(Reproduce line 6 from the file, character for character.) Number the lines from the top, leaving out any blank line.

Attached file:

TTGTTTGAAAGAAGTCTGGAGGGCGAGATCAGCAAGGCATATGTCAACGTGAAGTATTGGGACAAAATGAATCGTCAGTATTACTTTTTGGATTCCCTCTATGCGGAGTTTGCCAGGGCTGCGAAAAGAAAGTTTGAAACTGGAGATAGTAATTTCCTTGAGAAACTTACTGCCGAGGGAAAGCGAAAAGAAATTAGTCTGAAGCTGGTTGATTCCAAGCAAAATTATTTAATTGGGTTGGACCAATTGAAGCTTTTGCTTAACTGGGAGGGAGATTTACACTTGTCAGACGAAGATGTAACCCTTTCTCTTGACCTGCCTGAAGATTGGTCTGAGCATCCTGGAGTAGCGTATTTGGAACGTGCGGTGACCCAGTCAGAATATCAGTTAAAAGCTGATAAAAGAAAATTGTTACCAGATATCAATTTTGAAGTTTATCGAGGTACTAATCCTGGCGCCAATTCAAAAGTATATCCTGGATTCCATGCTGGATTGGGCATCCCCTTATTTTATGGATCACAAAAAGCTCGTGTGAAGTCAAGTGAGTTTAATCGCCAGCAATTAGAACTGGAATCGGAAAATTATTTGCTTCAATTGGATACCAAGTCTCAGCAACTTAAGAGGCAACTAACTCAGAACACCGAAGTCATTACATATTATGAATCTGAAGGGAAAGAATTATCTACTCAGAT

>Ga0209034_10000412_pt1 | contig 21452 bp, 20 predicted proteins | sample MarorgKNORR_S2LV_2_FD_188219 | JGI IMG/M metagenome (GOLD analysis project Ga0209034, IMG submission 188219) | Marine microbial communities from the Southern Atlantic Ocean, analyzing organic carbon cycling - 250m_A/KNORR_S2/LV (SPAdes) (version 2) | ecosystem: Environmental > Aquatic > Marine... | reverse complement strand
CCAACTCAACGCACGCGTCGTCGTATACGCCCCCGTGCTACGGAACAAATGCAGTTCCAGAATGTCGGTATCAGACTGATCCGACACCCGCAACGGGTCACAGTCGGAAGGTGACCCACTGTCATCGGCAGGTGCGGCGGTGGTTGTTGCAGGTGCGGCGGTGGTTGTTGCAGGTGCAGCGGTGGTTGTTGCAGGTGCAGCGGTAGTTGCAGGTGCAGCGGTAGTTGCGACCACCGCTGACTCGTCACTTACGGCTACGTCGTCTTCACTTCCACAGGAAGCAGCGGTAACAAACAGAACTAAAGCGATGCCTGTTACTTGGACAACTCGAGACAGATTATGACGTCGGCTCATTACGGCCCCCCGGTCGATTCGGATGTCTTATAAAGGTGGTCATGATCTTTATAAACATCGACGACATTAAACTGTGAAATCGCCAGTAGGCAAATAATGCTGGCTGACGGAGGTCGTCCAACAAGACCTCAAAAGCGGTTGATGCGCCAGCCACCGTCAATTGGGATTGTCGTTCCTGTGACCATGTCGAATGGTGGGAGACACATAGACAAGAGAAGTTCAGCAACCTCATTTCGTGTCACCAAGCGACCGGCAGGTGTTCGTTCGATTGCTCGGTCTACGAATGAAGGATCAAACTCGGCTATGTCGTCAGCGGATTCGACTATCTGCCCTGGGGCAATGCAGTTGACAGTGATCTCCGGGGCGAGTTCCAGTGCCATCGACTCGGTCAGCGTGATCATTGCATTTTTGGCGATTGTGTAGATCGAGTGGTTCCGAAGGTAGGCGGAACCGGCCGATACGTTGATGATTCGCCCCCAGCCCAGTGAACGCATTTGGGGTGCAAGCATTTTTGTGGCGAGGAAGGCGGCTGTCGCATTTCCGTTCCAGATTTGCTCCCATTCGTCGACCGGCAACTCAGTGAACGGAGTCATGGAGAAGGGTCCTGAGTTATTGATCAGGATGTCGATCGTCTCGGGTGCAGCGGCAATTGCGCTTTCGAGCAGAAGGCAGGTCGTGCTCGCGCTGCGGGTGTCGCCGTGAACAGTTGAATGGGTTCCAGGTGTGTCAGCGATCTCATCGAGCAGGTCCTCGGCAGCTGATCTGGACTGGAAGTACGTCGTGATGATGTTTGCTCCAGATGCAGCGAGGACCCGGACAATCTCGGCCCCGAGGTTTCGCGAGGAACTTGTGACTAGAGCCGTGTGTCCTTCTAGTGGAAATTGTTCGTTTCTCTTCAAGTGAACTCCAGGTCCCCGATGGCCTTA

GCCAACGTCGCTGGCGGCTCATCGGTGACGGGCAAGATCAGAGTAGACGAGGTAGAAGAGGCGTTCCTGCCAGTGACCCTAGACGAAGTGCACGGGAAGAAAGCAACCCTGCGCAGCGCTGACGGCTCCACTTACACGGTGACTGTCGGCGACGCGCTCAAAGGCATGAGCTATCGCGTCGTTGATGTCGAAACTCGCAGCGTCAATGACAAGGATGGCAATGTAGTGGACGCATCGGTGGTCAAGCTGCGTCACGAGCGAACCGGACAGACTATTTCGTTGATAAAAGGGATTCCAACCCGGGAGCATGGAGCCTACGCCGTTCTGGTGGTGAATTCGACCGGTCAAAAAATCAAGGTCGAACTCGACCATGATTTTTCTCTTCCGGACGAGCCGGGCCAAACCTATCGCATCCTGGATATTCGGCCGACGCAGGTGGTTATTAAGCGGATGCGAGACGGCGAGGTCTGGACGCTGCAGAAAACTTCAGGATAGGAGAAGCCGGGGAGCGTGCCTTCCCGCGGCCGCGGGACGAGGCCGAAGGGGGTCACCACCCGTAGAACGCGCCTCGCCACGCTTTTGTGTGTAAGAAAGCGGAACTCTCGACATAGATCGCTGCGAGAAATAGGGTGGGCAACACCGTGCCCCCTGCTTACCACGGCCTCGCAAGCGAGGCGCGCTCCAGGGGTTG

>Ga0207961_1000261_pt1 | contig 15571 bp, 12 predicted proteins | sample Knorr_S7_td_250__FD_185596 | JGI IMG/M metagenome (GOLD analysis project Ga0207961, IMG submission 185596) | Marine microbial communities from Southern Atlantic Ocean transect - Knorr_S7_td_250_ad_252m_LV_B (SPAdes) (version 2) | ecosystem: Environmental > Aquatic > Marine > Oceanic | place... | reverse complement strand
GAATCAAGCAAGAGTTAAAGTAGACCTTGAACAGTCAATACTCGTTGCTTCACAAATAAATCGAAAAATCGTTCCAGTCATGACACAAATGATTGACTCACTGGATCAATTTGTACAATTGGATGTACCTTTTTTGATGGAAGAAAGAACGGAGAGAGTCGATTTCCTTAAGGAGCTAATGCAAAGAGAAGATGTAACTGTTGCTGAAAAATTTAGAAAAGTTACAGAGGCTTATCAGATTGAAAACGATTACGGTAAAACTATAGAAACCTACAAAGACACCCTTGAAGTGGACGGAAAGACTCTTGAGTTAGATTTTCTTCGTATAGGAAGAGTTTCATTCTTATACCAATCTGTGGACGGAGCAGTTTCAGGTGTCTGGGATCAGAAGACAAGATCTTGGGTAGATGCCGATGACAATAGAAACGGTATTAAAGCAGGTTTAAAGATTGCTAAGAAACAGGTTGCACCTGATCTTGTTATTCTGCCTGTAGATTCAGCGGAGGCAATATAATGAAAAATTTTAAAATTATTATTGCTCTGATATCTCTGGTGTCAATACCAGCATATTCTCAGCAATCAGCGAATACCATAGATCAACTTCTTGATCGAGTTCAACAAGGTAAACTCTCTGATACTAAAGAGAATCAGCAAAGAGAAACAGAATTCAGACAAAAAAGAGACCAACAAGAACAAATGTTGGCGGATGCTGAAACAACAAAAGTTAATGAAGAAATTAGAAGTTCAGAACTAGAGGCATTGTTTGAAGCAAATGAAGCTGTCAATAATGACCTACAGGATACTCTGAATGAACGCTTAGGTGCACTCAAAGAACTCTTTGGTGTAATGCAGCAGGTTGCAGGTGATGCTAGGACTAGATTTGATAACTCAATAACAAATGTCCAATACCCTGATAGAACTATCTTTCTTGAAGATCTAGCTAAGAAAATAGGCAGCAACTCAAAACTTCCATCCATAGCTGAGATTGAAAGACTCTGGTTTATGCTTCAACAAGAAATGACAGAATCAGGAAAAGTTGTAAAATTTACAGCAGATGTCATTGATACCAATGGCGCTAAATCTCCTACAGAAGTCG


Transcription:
GAATCAAGCAAGAGTTAAAGTAGACCTTGAACAGTCAATACTCGTTGCTTCACAAATAAATCGAAAAATCGTTCCAGTCATGACACAAATGATTGACTCACTGGATCAATTTGTACAATTGGATGTACCTTTTTTGATGGAAGAAAGAACGGAGAGAGTCGATTTCCTTAAGGAGCTAATGCAAAGAGAAGATGTAACTGTTGCTGAAAAATTTAGAAAAGTTACAGAGGCTTATCAGATTGAAAACGATTACGGTAAAACTATAGAAACCTACAAAGACACCCTTGAAGTGGACGGAAAGACTCTTGAGTTAGATTTTCTTCGTATAGGAAGAGTTTCATTCTTATACCAATCTGTGGACGGAGCAGTTTCAGGTGTCTGGGATCAGAAGACAAGATCTTGGGTAGATGCCGATGACAATAGAAACGGTATTAAAGCAGGTTTAAAGATTGCTAAGAAACAGGTTGCACCTGATCTTGTTATTCTGCCTGTAGATTCAGCGGAGGCAATATAATGAAAAATTTTAAAATTATTATTGCTCTGATATCTCTGGTGTCAATACCAGCATATTCTCAGCAATCAGCGAATACCATAGATCAACTTCTTGATCGAGTTCAACAAGGTAAACTCTCTGATACTAAAGAGAATCAGCAAAGAGAAACAGAATTCAGACAAAAAAGAGACCAACAAGAACAAATGTTGGCGGATGCTGAAACAACAAAAGTTAATGAAGAAATTAGAAGTTCAGAACTAGAGGCATTGTTTGAAGCAAATGAAGCTGTCAATAATGACCTACAGGATACTCTGAATGAACGCTTAGGTGCACTCAAAGAACTCTTTGGTGTAATGCAGCAGGTTGCAGGTGATGCTAGGACTAGATTTGATAACTCAATAACAAATGTCCAATACCCTGATAGAACTATCTTTCTTGAAGATCTAGCTAAGAAAATAGGCAGCAACTCAAAACTTCCATCCATAGCTGAGATTGAAAGACTCTGGTTTATGCTTCAACAAGAAATGACAGAATCAGGAAAAGTTGTAAAATTTACAGCAGATGTCATTGATACCAATGGCGCTAAATCTCCTACAGAAGTCG